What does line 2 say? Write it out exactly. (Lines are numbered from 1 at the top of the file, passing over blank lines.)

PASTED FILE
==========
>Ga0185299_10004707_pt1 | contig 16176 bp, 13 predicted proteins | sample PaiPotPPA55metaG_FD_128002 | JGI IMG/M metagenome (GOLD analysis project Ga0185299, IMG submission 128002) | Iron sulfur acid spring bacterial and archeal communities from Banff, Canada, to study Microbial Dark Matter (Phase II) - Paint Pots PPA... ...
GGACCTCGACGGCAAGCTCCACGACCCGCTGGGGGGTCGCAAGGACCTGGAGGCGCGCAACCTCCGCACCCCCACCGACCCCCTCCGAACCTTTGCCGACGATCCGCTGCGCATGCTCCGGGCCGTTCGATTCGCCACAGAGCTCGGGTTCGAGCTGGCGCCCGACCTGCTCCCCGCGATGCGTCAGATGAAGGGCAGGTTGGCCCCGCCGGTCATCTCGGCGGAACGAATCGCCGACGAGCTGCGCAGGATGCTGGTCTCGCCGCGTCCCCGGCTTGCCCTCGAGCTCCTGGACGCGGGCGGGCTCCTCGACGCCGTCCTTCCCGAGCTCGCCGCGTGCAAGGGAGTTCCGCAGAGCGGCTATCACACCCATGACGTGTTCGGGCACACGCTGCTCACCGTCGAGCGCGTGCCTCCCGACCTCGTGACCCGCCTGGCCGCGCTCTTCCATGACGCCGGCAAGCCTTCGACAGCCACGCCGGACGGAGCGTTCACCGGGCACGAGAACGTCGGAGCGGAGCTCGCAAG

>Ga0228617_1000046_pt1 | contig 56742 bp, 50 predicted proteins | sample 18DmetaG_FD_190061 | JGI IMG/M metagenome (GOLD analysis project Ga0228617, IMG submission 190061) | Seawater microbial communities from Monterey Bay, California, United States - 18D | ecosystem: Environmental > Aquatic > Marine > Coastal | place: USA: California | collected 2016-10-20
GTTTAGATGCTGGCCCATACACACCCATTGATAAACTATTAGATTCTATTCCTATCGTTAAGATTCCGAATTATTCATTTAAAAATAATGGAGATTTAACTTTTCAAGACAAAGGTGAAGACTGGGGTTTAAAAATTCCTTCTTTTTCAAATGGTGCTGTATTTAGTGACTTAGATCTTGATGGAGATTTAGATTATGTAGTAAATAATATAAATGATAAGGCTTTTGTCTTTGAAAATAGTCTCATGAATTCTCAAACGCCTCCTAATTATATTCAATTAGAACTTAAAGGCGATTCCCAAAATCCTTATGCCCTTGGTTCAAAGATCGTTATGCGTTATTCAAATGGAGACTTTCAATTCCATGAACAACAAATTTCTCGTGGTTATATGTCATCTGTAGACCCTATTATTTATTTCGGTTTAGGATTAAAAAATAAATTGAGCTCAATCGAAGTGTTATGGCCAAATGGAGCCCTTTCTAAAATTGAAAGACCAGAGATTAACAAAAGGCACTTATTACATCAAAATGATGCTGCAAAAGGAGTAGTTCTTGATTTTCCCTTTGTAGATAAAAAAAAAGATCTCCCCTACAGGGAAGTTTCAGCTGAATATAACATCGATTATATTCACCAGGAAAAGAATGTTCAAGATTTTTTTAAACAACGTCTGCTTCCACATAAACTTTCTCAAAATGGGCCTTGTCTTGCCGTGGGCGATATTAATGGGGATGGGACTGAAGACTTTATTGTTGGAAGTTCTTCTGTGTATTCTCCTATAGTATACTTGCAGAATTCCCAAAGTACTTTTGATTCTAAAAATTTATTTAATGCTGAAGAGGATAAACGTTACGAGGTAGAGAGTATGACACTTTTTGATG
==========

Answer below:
GGACCTCGACGGCAAGCTCCACGACCCGCTGGGGGGTCGCAAGGACCTGGAGGCGCGCAACCTCCGCACCCCCACCGACCCCCTCCGAACCTTTGCCGACGATCCGCTGCGCATGCTCCGGGCCGTTCGATTCGCCACAGAGCTCGGGTTCGAGCTGGCGCCCGACCTGCTCCCCGCGATGCGTCAGATGAAGGGCAGGTTGGCCCCGCCGGTCATCTCGGCGGAACGAATCGCCGACGAGCTGCGCAGGATGCTGGTCTCGCCGCGTCCCCGGCTTGCCCTCGAGCTCCTGGACGCGGGCGGGCTCCTCGACGCCGTCCTTCCCGAGCTCGCCGCGTGCAAGGGAGTTCCGCAGAGCGGCTATCACACCCATGACGTGTTCGGGCACACGCTGCTCACCGTCGAGCGCGTGCCTCCCGACCTCGTGACCCGCCTGGCCGCGCTCTTCCATGACGCCGGCAAGCCTTCGACAGCCACGCCGGACGGAGCGTTCACCGGGCACGAGAACGTCGGAGCGGAGCTCGCAAG